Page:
20 Most Recent NAD C350 2-Channel Amplifier Questions & Answers

One way of proving it ISN'T the amp circuitry is to remove the pre-main jumpers and jack in a source that has its own volume control (or try a CD that starts really low) because this bypasses ALL the amps controls. If it sounds ok (albeit LOUD) I'd suspect oxidized contacts on the controls. Turn it off and vigorously operate all controls a zillion times to wear through it. In mosty cases it's the unused controls that fail because they never get wiped. Maybe a shot of contact cleaner on those you can access.


NAD C350... | Answered on Dec 05, 2011

On the back you'll probably find it has it's own AC fuse in an unscrew cover/capsule which has a clear glass body with two metallic ends. If it looks OK you'll see a silver strand (sometimes copper) of wire inside, if not you'll see it's shredded and somewhat burnt remains.
On the metal end tips will be the info on what rating and type the fuse is. Most eletrical stores will supply another.
If fuse is OK put it back.
If this arrangement isn't there check all info on the back panel looking for any mention of internal fuse.
That means the same type of fuse is in a holder inside the AC-DC unit of the circuitry and I can't advise you to take the cover off and look for it and replace it unless you really are familiar with the innards of equipment.
Check the book if you've got it.
By now, if no further on it's repair shop time.

NAD C350... | Answered on Sep 26, 2011

With no background on the original problem and no details regarding what parts were replaced how can anyone answer the question?

What exactly does it mean if 'everything works' but it has 'no sound output'? As a two channel amp that would be its ONLY function.

The root cause for 'no sound' could be something as simple as a misplaced control (Tape Monitor?) or missing pre-out/main in links. It's in the manual.

Register and download it for free at retrevo.com


NAD C350... | Answered on Jun 01, 2011

If the sound stays with the speaker, then the problem is with the speaker not the receiver (unless I misunderstand). You state that changing the speakers that the sound stays with the speaker. This means that both channels are producing sound, it is the speaker which is defective. You can verify this by using a 9V battery. Quickly touch the leads from the speakers to the battery. You should hear a pop or click. If the speaker is defecive, you won't hear anything.

Let us know what happens.


NAD C350... | Answered on May 10, 2011

The first thing to do is check or more likely replace the power output devices (located on the massive heat sink) on the faulty channel. Then look around for burnt and damaged parts. You might need to replace bias resistors on that faulty channel, which are connected with the output devices. If it powers up as it stands the power supply section should be OK.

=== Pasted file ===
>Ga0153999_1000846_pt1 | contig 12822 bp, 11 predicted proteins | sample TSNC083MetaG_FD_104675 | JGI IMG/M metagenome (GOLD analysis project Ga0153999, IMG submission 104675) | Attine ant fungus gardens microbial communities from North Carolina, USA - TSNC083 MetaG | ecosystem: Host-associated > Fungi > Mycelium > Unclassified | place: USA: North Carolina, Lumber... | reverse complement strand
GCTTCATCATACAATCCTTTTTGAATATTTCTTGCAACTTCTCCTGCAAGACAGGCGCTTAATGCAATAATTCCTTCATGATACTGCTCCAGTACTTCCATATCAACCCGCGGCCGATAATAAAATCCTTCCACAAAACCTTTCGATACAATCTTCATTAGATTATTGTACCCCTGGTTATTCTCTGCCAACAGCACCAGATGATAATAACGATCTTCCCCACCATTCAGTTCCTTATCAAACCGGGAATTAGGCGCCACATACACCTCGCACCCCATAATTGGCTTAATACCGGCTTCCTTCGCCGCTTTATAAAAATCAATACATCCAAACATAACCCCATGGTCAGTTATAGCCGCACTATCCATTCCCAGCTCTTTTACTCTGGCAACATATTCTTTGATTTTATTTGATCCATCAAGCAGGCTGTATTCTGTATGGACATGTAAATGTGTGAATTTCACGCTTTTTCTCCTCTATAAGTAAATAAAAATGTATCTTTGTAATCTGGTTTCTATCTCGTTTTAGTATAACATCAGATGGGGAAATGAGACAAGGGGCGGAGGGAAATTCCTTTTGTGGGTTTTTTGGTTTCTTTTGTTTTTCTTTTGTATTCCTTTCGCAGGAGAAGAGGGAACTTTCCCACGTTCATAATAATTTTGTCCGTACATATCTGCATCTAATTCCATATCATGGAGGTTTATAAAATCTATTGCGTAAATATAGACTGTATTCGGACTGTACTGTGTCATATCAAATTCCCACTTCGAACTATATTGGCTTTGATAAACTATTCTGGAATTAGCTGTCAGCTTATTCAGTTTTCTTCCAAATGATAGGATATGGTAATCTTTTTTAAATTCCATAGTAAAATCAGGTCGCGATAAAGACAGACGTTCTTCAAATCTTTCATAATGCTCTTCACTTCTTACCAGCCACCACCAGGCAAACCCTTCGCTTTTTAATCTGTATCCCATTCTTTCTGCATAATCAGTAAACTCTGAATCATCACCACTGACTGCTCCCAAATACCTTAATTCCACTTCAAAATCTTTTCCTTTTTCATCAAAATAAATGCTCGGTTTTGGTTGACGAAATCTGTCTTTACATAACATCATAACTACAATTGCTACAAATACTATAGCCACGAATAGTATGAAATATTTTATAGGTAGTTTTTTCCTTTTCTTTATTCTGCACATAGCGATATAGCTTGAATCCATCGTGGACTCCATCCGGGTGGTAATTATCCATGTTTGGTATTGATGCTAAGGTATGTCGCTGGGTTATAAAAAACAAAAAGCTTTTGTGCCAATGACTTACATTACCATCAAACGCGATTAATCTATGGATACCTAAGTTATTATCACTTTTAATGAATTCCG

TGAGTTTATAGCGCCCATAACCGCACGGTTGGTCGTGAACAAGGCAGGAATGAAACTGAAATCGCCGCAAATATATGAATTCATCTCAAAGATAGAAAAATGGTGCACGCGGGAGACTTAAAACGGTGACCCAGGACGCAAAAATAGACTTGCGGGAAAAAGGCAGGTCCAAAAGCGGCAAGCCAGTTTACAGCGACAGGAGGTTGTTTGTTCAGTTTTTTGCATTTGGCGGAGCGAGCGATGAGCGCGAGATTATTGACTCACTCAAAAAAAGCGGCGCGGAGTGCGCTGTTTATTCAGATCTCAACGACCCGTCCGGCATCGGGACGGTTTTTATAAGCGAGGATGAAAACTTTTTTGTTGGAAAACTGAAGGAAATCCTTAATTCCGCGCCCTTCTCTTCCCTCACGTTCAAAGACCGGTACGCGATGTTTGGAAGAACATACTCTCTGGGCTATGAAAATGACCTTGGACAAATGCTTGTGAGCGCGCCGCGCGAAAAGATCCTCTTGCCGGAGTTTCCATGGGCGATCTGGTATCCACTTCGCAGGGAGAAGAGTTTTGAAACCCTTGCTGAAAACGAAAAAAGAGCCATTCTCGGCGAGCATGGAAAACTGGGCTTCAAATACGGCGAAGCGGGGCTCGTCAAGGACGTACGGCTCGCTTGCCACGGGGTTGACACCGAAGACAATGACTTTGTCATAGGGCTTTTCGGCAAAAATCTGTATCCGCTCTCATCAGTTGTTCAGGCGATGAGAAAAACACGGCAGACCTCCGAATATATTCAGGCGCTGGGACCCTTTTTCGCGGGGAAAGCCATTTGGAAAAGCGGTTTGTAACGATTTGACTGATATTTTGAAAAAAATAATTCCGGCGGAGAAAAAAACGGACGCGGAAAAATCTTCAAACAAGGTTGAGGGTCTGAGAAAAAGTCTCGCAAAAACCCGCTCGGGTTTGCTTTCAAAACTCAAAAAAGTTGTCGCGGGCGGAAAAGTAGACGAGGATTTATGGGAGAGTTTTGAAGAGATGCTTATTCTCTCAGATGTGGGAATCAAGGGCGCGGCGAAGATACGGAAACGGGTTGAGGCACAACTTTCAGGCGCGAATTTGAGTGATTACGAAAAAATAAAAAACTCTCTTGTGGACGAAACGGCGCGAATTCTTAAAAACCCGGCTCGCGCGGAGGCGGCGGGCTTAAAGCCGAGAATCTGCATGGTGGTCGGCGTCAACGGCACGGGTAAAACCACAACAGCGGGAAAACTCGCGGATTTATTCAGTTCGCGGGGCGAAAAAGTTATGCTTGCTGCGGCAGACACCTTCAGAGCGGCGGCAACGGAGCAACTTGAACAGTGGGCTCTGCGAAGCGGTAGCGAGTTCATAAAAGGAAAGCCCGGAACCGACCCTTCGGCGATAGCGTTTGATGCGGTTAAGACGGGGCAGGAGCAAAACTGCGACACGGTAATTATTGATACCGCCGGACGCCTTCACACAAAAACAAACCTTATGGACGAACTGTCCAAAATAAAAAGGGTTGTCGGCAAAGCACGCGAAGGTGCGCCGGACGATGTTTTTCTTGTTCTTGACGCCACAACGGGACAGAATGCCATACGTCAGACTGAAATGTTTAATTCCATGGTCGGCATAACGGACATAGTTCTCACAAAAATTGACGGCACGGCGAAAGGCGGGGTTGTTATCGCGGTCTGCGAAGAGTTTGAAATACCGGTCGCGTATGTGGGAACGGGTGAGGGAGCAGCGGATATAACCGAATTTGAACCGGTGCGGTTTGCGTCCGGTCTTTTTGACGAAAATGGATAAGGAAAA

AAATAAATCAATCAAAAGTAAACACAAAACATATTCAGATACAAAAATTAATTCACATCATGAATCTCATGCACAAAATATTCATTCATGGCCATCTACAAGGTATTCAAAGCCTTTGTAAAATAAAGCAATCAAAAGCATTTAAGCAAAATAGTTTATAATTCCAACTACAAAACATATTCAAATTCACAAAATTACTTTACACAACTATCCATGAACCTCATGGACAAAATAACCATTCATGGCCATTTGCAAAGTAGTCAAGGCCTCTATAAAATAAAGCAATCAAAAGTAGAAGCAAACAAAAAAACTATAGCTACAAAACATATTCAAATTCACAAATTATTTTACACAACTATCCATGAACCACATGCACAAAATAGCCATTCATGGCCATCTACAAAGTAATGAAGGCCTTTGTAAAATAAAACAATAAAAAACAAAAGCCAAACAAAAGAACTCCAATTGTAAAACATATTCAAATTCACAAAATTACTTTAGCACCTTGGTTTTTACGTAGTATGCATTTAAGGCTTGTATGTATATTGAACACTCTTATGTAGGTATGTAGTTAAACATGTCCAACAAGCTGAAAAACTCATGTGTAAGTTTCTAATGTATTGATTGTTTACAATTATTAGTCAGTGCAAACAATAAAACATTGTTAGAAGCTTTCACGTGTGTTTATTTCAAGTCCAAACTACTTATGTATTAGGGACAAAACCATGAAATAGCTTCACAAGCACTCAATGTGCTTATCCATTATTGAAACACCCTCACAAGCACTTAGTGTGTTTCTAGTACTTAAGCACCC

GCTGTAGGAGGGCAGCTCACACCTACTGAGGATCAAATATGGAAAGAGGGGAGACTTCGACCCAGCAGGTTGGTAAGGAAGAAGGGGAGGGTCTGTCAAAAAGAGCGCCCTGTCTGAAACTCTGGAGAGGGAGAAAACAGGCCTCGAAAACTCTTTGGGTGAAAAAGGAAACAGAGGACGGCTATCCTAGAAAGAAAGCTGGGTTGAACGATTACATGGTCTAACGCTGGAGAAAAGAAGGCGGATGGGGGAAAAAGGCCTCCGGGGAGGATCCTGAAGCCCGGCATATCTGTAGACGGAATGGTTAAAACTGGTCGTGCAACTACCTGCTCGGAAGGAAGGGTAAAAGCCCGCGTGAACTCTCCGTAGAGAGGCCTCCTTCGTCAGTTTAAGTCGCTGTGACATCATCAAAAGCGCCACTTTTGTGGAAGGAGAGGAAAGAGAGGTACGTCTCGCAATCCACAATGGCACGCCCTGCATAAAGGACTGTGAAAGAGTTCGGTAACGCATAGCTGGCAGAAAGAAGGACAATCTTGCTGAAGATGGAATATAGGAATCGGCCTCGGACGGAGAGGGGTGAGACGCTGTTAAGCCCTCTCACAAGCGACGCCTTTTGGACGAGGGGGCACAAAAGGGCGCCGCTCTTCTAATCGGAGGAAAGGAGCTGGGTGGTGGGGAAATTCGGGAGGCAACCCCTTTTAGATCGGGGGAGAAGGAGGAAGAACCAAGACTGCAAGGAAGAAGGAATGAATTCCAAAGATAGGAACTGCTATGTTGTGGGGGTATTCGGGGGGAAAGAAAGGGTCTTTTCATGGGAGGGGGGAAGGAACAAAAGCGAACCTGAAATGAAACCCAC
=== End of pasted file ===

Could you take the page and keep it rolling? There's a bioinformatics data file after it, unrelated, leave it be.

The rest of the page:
NAD C350... | Answered on May 21, 2010

This is a power overload protection circuit, to prevent you from blowing out your speakers. It's measuring the amperage through the circuit; I suspect you have a short-circuit in your speaker cables (do you have pets?).

To check, disconnect all speakers, then add one at a time until the problems appears. When it does, that's the speaker wire to check.

NAD C350... | Answered on May 11, 2010

Replace it with another cap of the same value and voltage rating. Check other nearby components for damage.

NAD C350... | Answered on Mar 23, 2010

Can't help on power problem, but the other sounds like an IC has failed that controls input selection. If you are going to do it yourself you will need a circuit diagram to find the IC.

NAD C350... | Answered on Dec 22, 2009

Providing the effect is there on all inputs, plus there's no distortion, the problem could be caused by an Electrolytic bypass or coupling Capacitor in the pre-amp stage or higher.
If there's distortion, the problem is in the main power amp, with the 'things' on the heat sink.

NAD C350... | Answered on Nov 02, 2009

If you follow the cd input to the pc board and trace the course of the channels, my guess is you will come accros an IC. Touching the pins of this with a tiny screwdriver (be carefull not to touch two pins at the same time) should produce a buzz on either channel. If it doesn't and there's not another IC further along the path of the signal, (that could be causing the loss) then it will most likely have gone.

NAD C350... | Answered on Sep 20, 2009


Have you checked the rectifier diodes / bridge rectifier . Most DMMs have setting where you can test for forward voltage drop on a diode
0.300- 0.800v depending on the type. If it reads nothing , swap the meter leads.
Also check the leads coming from the power transformer and see if there's continuity. THey will read low value ohms

NAD C350... | Answered on May 01, 2009

I don't know of the availability of the schematics outside of service centers. Is there a specific problem? I have access to the service manuals but can not by contract send them out.

NAD C350... | Answered on Mar 30, 2009

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